State Insurance Commissioner Mike Chaney has clarified a statement he made to the Jackson Free Press used in a story Wednesday regarding Mississippi being one of the eight remaining states whose laws allow insurance companies to use a history of domestic abuse as a reason to deny health-care coverage.
Chaney said all insurance companies in the state could potentially take advantage of the state's limited coverage mandate, and that he would prefer the state to change its law to push insurance companies to cover victims of domestic abuse.
"The whole situation is bad," Chaney said Wednesday. "Let's say a woman works with a company that had Blue Cross/Blue Shield, and she gets beat up in her house and Blue Cross says 'we're not covering you because getting beat up is your pre-existing condition.' That's terrible."
Chaney contacted the JFP later to say that he used Blue Cross Blue Shield as an example in his statement with no intention of implying that Blue Cross Blue Shield has ever been accused of denying coverage upon the basis of domestic abuse as a pre-existing health condition.
John Sewell, director of Corporate Communications for Blue Cross & Blue Shield of Mississippi, said his company has never denied coverage on the basis of a history of domestic abuse.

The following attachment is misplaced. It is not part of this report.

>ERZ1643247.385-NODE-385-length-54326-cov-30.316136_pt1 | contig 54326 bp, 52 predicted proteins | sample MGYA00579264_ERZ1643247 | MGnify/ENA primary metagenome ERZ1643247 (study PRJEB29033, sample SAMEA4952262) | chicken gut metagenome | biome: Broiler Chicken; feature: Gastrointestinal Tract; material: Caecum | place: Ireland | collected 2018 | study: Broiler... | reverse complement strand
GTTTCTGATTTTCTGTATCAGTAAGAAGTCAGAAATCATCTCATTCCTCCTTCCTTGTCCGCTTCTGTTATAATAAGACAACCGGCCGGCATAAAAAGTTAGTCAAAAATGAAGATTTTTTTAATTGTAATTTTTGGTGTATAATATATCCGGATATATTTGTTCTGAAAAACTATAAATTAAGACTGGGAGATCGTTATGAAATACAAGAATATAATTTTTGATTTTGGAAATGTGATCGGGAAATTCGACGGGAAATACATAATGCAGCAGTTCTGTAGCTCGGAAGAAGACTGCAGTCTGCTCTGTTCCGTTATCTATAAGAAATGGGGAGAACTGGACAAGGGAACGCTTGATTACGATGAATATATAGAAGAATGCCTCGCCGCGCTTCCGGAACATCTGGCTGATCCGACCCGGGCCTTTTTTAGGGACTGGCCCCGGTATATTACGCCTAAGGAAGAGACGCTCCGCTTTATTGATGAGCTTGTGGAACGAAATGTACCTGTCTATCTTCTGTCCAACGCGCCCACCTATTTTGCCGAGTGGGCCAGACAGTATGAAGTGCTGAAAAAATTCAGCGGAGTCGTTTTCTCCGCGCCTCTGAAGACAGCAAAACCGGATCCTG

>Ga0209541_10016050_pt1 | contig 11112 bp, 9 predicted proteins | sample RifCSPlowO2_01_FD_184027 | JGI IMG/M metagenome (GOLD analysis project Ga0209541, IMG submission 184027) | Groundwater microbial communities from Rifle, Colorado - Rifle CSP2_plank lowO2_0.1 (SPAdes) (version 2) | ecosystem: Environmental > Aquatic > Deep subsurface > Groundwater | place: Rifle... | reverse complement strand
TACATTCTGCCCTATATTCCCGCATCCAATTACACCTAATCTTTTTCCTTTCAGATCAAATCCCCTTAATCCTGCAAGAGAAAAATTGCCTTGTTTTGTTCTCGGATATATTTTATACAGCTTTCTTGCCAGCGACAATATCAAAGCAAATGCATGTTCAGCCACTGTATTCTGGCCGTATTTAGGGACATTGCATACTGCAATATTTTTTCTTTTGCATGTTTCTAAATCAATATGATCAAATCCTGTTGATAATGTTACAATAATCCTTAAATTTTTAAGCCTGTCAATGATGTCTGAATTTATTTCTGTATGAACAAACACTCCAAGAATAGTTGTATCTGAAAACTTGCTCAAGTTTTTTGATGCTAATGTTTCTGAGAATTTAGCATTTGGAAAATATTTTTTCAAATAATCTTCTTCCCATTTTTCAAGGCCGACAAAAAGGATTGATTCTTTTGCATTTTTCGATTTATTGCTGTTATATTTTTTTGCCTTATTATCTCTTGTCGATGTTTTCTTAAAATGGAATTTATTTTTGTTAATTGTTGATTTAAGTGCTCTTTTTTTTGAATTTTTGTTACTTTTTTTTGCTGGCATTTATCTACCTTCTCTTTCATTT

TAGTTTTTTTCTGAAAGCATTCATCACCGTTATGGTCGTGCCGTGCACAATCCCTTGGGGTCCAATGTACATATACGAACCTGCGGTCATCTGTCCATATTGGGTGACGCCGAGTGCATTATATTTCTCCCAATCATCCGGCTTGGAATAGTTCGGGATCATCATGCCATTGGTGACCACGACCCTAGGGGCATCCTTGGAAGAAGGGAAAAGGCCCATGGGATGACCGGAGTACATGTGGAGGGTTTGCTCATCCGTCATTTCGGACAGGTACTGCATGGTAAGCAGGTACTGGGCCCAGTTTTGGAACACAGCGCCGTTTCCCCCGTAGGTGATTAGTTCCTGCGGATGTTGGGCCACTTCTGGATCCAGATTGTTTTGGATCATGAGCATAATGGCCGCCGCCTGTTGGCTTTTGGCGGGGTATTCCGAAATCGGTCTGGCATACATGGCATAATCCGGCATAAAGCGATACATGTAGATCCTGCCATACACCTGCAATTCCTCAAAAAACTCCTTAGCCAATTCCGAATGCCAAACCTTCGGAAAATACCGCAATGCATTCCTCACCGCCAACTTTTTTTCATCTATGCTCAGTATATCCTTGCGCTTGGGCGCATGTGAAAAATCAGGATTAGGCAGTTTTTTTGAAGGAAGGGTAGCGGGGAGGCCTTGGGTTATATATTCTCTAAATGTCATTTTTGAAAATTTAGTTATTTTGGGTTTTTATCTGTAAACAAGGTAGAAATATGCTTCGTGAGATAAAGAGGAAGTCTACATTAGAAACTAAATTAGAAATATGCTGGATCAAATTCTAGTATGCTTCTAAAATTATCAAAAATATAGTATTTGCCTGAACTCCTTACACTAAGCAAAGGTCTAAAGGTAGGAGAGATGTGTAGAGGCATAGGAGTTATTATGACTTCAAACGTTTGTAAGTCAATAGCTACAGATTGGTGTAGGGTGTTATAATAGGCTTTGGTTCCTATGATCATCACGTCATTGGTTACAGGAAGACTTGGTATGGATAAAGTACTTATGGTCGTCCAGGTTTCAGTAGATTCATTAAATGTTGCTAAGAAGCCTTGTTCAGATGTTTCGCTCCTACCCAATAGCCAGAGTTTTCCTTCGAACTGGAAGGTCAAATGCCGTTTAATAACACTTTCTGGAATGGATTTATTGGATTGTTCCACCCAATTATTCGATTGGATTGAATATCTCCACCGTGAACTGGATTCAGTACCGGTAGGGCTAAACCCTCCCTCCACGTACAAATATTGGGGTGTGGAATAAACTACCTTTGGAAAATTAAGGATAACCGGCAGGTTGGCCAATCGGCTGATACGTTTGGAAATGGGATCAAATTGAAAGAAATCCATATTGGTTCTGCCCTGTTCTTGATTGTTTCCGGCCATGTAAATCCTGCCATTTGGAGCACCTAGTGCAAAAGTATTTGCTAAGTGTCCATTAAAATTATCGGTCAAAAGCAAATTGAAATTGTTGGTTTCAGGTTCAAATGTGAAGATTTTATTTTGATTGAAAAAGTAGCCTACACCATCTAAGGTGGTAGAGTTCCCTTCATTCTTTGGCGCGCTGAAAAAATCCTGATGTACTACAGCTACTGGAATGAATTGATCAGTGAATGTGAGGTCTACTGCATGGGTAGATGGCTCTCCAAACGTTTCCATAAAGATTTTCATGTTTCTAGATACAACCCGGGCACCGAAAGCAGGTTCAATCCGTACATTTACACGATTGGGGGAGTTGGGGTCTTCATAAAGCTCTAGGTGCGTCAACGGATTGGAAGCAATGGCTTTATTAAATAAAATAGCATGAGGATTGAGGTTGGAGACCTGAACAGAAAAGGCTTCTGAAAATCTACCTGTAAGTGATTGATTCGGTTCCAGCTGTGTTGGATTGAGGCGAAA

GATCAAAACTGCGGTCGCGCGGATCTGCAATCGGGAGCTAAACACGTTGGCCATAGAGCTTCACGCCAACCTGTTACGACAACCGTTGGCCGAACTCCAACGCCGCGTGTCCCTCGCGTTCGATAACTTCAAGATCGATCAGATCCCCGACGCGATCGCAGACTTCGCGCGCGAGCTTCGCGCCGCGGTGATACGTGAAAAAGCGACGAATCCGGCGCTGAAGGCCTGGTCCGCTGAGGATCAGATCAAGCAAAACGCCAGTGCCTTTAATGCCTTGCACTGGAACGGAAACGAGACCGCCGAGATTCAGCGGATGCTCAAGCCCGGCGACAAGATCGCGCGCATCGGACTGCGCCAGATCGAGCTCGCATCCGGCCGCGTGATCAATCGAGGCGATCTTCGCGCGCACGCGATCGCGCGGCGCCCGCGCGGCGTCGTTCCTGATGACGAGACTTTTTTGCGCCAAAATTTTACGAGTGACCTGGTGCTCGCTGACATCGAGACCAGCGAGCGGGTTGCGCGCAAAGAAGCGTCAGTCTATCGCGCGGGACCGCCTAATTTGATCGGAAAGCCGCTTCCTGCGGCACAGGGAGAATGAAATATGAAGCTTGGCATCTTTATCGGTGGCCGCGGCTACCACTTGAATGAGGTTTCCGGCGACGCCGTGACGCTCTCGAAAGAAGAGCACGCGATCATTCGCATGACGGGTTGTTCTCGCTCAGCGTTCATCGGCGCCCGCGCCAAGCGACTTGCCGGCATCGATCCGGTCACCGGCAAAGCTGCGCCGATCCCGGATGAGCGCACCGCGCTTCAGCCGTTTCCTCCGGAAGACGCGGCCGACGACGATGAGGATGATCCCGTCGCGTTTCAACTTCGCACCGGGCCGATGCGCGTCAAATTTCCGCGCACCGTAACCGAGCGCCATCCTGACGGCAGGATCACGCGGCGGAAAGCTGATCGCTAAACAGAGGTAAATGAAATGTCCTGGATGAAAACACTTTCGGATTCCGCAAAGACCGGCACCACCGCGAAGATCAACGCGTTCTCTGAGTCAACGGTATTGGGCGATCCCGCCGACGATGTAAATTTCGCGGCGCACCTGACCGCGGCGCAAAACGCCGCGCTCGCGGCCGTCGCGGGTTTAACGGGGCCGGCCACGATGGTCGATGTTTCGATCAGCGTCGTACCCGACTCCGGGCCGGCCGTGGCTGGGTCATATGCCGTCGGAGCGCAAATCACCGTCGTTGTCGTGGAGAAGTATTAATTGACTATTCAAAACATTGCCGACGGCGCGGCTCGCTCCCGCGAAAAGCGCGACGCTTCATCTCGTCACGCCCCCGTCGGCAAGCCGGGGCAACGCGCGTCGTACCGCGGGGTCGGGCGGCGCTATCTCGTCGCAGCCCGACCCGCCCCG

"The whole bit about domestic abuse and pre-empts, that's just completely false," Sewell told the JFP, adding that the company has even removed all pre-exclusions from its group plans ranging in size from 1 to 50.
The Legislature had briefly attempted to mandate such behavior on group plans this year. Senate Bill 2861, submitted by Hollandale Republican Sen. Eugene Clarke, would have prohibited exclusions for preexisting conditions in all small employer group health insurance policies, though Clarke himself let the bill die in committee.
"I'm a free-market guy," Clarke said. "The more mandates we pile on top of health insurance companies, (the more they) will drive the price of insurance up."
Clarke said that he is not sure if he would consider submitting a legislation that would prevent insurance companies from excluding coverage based upon domestic abuse as a pre-existing condition. He said he needed to familiarize himself with the debate before offering a statement to the press.
Chaney addressed the possible reason for the absence of such a law: "The reason there is not such a law is that there has not been a problem with insurance companies denying coverage or refusing to pay the claims of domestic violence victims in this state. If it were an issue, the Legislature and the (insurance) department would have addressed it by now."
Chaney said the Mississippi Department of Insurance is unaware of any insurance company that has denied coverage to an applicant on the basis of being a victim of domestic violence, and has received no complaint from a consumer stating their provider refused to pay medical bills incurred from domestic violence. The commissioner further stated that the denial of such a payment could prove a violation of the Unfair Trade Practices Act.
Still, Chaney said the Mississippi Insurance Department "would be very supportive" of the passage of the new law, should the Mississippi Legislature choose to enact legislation addressing this issue.